You don't think that Starbucks; McDonalds; Disney; and Apple (the shining stars of what we think represent excellence in capitalist customer-service) periodically instruct their staff on the preferred words to use in a business setting?

    But when Government managers try and bring the same level of service to their departments you view it as another step on the road to the Gulag? Puhlease..

    I do a fair amount of technical writing. And part of that process is rigorously eliminating words and phrases that can cause confusion (at best) or offense (at worst.) I make absolutely certain that we don't see "niggling problems" or a "chink in the armor" show up in company documentation.

    As a writer I'm glad to see the back of some of those phrases. If nothing else they are shopworn clichés.

    Not that there aren't sometimes questions. One of them is the use of the word "guest." I'm a "guest" if I stay at my mom's house. I'm a "guest" if I check into a Motel 6 or the Four Seasons. I guess I'm OK with being a "guest" at DisneyWorld or Six Flags. But if I'm buying pants at the Gap I'm a "customer" (a perfectly accurate and inoffensive word). "Guest," to me, suggests its OK if I take a nap on the couch and rummage through the refrigerator.

    Sometimes there are real challenges. Try as I might, there really wasn't an alternative to the use of the term "bastard" to describe a particular type of mill file. I could have come up with a complicated work around - but it was only going to cause confusion. So we went with the word that pretty much every wood and metalworker understands. The marital status of their parents notwithstanding.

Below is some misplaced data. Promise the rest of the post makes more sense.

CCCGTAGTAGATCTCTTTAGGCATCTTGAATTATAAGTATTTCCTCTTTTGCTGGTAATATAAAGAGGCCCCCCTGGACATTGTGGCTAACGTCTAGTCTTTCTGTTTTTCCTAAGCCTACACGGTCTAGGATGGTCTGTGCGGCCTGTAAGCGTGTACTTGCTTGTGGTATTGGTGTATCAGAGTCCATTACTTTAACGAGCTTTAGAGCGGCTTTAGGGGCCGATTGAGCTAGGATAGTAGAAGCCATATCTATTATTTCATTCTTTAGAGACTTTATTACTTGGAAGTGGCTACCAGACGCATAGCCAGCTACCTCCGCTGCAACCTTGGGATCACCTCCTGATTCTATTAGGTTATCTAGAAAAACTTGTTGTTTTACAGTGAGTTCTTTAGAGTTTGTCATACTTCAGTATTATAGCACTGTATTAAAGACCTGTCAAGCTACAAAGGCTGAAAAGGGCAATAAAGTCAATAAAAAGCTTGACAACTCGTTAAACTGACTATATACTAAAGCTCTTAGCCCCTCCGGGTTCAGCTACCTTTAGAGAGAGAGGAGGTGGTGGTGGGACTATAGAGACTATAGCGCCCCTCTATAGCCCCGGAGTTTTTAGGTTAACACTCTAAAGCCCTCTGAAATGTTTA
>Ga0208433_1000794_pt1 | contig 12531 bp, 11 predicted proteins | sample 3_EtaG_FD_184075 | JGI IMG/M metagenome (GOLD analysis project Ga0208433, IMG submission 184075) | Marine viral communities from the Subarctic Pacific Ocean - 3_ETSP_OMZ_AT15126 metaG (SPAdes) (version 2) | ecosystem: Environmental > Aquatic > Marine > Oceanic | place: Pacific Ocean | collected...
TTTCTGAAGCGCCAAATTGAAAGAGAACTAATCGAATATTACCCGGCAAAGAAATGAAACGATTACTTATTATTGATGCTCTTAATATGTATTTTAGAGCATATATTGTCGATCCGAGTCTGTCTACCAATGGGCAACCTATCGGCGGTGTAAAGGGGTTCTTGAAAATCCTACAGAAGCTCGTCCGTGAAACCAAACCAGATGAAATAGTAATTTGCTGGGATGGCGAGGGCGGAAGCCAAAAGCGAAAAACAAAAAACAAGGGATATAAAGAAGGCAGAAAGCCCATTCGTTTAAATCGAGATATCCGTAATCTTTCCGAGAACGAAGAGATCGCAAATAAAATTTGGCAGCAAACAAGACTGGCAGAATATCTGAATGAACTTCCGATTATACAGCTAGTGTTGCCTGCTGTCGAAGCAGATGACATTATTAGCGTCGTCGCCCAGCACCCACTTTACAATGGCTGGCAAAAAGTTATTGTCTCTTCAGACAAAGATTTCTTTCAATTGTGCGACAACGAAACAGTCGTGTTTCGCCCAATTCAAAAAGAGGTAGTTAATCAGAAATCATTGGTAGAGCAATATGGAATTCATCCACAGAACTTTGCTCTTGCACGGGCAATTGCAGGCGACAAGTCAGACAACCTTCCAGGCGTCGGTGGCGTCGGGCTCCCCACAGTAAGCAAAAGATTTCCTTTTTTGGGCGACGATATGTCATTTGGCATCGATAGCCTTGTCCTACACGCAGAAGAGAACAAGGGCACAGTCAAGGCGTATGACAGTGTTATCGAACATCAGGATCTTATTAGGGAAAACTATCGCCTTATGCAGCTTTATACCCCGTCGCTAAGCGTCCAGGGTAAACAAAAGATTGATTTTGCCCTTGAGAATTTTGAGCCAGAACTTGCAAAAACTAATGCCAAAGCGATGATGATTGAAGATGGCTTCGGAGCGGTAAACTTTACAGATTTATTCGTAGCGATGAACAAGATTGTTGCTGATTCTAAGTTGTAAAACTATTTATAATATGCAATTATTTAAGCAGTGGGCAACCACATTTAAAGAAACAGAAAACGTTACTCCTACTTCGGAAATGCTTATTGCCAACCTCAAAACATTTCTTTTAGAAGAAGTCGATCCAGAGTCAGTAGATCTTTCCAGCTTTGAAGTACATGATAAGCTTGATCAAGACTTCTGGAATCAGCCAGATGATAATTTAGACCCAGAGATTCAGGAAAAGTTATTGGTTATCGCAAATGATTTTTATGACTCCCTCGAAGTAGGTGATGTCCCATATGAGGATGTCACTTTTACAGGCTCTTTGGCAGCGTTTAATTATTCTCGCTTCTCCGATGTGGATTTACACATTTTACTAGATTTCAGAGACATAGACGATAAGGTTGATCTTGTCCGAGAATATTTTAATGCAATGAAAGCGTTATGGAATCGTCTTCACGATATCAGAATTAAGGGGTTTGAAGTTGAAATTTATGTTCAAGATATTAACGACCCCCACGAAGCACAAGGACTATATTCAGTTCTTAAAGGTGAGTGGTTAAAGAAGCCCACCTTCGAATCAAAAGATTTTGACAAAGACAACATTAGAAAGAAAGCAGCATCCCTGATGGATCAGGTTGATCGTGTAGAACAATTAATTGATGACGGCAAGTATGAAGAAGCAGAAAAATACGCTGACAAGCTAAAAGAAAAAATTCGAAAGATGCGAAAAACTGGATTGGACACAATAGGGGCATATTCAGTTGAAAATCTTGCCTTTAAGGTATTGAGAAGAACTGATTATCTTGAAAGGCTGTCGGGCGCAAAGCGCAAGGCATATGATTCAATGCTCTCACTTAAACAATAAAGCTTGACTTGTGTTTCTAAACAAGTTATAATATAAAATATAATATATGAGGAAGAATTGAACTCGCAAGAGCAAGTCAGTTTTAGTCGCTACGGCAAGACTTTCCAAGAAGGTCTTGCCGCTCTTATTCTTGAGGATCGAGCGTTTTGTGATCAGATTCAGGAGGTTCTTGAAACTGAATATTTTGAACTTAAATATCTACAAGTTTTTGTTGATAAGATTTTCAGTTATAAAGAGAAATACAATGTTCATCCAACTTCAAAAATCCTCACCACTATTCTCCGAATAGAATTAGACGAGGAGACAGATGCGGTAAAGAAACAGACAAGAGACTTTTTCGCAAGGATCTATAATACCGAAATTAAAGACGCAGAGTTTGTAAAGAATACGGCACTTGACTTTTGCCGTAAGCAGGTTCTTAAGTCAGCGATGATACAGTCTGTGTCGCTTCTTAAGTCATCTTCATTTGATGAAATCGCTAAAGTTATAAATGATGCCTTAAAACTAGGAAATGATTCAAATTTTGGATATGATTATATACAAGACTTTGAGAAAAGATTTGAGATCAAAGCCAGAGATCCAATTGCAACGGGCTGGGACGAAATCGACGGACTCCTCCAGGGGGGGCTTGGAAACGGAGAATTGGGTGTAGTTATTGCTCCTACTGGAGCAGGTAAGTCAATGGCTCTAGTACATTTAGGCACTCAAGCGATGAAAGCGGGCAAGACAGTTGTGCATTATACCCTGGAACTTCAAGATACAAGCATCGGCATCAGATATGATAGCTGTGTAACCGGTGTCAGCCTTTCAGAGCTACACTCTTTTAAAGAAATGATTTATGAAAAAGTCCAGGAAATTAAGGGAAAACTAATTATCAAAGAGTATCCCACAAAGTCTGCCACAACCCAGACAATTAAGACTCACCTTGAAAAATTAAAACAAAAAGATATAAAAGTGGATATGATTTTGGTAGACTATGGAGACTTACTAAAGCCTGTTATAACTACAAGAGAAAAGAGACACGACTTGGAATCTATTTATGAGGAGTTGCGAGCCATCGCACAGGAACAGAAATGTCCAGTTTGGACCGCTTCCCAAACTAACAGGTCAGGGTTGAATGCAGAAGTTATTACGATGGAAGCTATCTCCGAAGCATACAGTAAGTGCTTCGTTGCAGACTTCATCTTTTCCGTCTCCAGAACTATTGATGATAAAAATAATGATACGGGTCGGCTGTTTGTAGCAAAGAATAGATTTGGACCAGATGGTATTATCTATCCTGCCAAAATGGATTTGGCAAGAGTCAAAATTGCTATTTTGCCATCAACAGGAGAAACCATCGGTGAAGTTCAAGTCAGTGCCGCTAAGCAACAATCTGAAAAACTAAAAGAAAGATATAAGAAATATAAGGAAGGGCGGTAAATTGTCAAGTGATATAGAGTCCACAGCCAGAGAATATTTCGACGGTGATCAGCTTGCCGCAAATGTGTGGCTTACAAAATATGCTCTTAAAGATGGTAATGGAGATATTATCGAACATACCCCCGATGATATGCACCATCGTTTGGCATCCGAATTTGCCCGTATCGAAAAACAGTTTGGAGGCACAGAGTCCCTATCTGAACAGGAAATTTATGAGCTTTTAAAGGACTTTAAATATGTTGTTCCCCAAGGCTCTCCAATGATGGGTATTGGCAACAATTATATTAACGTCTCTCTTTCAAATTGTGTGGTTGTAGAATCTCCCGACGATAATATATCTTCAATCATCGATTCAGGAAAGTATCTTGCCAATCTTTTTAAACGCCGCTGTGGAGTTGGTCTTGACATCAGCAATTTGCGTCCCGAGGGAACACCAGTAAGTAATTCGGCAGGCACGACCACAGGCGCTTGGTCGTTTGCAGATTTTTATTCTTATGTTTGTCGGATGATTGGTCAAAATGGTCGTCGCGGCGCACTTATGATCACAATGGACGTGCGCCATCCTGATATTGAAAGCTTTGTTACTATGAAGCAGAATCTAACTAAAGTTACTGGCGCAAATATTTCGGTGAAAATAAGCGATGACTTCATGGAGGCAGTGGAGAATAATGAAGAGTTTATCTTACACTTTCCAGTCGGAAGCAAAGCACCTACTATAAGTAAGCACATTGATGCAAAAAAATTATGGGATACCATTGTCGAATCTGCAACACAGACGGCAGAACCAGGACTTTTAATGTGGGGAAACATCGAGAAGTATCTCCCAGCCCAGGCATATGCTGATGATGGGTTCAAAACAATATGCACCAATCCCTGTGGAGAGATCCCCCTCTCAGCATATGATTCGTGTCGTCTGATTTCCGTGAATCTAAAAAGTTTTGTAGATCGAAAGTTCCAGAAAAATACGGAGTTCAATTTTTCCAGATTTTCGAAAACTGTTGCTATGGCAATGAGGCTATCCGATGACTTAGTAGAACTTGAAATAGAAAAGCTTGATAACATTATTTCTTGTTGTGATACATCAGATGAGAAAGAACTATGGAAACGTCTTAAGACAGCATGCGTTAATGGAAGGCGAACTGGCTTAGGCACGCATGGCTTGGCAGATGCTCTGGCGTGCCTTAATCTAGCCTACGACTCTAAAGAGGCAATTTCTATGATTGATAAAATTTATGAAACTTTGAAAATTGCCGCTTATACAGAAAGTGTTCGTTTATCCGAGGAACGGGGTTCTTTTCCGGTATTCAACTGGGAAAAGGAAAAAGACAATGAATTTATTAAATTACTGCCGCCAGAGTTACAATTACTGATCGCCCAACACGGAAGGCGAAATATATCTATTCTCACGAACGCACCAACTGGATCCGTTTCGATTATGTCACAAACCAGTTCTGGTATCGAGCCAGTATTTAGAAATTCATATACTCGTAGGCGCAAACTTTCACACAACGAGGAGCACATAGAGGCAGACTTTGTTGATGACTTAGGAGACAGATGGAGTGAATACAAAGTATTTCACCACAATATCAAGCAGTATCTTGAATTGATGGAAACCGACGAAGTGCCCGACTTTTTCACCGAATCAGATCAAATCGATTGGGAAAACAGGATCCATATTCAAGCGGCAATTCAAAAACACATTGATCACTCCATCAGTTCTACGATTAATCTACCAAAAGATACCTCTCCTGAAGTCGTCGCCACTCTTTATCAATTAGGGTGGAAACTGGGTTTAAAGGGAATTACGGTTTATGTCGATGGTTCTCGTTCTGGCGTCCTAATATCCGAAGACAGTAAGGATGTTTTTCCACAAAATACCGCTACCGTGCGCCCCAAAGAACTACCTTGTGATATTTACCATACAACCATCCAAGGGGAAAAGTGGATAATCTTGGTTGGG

18. Andeavor macrumors 6502

    Joined:
    Aug 19, 2010
    #18
    But ya are, Blanche, ya are...!

    I'd love to be called a subject, it makes me think of chivalry and court ladies. Unfortunately centuries ago, our ancestors kicked our ruling royals out of their castle leaving us with a tourist attraction adorning the cliff side above an Autobahn-tunnel.

    How fornicatingly romantic.
     
  19. rdowns thread starter macrumors Penryn

    rdowns

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    Jul 11, 2003
    #19

    It is. Seriously, if freshman are now first year, we better change sophomore to sopholess. I wouldn't want to put any undue pressure on those precious second year students.

    BRB, I have to go change my thread title from gun nut to gun enthusiast. Way too many kids are allergic to nuts.
     
  20. skunk macrumors G4

    skunk

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    #20